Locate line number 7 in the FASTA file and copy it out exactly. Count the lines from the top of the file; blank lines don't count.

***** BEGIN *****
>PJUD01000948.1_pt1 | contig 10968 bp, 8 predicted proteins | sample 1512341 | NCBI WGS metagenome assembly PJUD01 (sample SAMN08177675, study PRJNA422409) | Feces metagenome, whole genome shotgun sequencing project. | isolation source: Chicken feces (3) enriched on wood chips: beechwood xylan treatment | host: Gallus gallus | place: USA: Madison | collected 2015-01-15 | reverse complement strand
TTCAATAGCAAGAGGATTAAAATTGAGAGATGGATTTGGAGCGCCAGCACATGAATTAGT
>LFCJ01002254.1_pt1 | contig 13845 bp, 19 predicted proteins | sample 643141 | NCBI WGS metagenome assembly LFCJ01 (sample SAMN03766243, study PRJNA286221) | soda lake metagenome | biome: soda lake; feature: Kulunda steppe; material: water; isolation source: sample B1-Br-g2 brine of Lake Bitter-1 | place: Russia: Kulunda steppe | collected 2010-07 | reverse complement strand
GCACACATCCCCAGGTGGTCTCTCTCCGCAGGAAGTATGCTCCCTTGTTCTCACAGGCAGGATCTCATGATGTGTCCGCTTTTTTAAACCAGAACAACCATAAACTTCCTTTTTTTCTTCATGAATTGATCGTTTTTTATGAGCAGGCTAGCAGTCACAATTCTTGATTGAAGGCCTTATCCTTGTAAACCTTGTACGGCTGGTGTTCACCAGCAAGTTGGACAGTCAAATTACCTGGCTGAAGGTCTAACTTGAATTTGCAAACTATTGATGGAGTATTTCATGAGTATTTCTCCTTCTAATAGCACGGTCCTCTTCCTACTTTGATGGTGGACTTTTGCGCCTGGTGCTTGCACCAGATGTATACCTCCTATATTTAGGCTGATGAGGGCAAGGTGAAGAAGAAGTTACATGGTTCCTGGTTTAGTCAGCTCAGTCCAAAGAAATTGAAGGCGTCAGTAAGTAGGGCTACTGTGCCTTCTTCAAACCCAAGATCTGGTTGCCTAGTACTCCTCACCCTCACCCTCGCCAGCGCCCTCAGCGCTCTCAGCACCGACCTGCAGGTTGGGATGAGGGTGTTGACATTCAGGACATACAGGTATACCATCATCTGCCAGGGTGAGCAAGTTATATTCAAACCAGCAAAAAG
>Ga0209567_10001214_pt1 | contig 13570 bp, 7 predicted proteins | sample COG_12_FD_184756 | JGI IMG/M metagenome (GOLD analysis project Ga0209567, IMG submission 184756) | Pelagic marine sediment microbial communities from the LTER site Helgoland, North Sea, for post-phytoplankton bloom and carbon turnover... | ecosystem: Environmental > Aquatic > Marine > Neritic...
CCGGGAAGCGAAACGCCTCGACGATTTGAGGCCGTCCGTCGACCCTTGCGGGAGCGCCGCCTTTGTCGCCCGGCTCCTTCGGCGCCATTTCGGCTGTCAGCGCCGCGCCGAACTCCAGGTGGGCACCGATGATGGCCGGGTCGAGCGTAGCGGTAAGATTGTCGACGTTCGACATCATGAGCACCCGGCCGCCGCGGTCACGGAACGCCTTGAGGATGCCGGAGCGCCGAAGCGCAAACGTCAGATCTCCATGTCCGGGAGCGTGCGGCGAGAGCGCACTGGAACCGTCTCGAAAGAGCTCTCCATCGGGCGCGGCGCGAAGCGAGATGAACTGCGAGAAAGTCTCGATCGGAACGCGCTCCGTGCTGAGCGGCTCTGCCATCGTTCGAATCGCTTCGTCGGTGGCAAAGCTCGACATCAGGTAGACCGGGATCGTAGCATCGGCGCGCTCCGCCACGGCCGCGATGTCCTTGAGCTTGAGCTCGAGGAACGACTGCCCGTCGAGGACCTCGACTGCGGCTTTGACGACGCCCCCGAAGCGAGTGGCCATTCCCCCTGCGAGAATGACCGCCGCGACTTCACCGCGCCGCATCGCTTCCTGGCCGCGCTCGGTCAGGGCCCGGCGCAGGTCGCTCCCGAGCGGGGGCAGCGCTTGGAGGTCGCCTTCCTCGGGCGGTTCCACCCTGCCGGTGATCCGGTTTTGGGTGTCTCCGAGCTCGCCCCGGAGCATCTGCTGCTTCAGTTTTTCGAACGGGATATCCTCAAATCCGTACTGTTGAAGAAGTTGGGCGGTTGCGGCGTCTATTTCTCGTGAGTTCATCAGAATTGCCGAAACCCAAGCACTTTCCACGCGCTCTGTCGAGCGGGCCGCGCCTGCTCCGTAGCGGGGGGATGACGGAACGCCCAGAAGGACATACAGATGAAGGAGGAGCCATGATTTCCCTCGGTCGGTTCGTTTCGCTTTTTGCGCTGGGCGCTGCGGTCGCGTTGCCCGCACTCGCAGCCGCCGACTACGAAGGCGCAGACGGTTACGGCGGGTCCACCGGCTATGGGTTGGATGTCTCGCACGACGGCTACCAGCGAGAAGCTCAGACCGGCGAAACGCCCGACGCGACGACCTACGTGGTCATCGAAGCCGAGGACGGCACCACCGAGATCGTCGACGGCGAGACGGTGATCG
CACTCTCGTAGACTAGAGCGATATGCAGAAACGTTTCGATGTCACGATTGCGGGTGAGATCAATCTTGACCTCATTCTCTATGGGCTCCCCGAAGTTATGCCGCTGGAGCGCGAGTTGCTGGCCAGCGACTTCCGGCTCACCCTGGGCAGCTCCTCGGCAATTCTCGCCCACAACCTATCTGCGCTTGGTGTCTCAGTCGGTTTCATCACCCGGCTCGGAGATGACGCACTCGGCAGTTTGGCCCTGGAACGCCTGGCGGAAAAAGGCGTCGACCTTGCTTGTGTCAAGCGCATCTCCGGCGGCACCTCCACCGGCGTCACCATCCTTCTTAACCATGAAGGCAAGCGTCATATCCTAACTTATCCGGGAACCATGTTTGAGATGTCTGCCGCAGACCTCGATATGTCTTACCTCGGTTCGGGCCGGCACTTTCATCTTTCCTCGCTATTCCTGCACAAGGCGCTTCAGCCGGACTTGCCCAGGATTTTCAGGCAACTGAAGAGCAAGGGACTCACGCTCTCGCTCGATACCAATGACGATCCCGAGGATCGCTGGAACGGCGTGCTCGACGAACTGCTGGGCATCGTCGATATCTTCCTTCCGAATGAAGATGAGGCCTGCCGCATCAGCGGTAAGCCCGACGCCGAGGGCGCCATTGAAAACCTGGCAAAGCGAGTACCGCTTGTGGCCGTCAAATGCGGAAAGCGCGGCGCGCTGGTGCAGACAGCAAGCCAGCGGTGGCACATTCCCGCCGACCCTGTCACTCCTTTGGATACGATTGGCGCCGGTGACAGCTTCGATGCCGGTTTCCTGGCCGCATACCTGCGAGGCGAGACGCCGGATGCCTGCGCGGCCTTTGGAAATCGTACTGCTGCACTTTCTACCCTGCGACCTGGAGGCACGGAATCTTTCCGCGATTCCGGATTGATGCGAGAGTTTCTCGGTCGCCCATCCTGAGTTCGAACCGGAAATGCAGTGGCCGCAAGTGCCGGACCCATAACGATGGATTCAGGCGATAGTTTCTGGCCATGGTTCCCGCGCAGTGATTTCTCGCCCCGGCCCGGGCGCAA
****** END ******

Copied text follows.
CACTCTCGTAGACTAGAGCGATATGCAGAAACGTTTCGATGTCACGATTGCGGGTGAGATCAATCTTGACCTCATTCTCTATGGGCTCCCCGAAGTTATGCCGCTGGAGCGCGAGTTGCTGGCCAGCGACTTCCGGCTCACCCTGGGCAGCTCCTCGGCAATTCTCGCCCACAACCTATCTGCGCTTGGTGTCTCAGTCGGTTTCATCACCCGGCTCGGAGATGACGCACTCGGCAGTTTGGCCCTGGAACGCCTGGCGGAAAAAGGCGTCGACCTTGCTTGTGTCAAGCGCATCTCCGGCGGCACCTCCACCGGCGTCACCATCCTTCTTAACCATGAAGGCAAGCGTCATATCCTAACTTATCCGGGAACCATGTTTGAGATGTCTGCCGCAGACCTCGATATGTCTTACCTCGGTTCGGGCCGGCACTTTCATCTTTCCTCGCTATTCCTGCACAAGGCGCTTCAGCCGGACTTGCCCAGGATTTTCAGGCAACTGAAGAGCAAGGGACTCACGCTCTCGCTCGATACCAATGACGATCCCGAGGATCGCTGGAACGGCGTGCTCGACGAACTGCTGGGCATCGTCGATATCTTCCTTCCGAATGAAGATGAGGCCTGCCGCATCAGCGGTAAGCCCGACGCCGAGGGCGCCATTGAAAACCTGGCAAAGCGAGTACCGCTTGTGGCCGTCAAATGCGGAAAGCGCGGCGCGCTGGTGCAGACAGCAAGCCAGCGGTGGCACATTCCCGCCGACCCTGTCACTCCTTTGGATACGATTGGCGCCGGTGACAGCTTCGATGCCGGTTTCCTGGCCGCATACCTGCGAGGCGAGACGCCGGATGCCTGCGCGGCCTTTGGAAATCGTACTGCTGCACTTTCTACCCTGCGACCTGGAGGCACGGAATCTTTCCGCGATTCCGGATTGATGCGAGAGTTTCTCGGTCGCCCATCCTGAGTTCGAACCGGAAATGCAGTGGCCGCAAGTGCCGGACCCATAACGATGGATTCAGGCGATAGTTTCTGGCCATGGTTCCCGCGCAGTGATTTCTCGCCCCGGCCCGGGCGCAA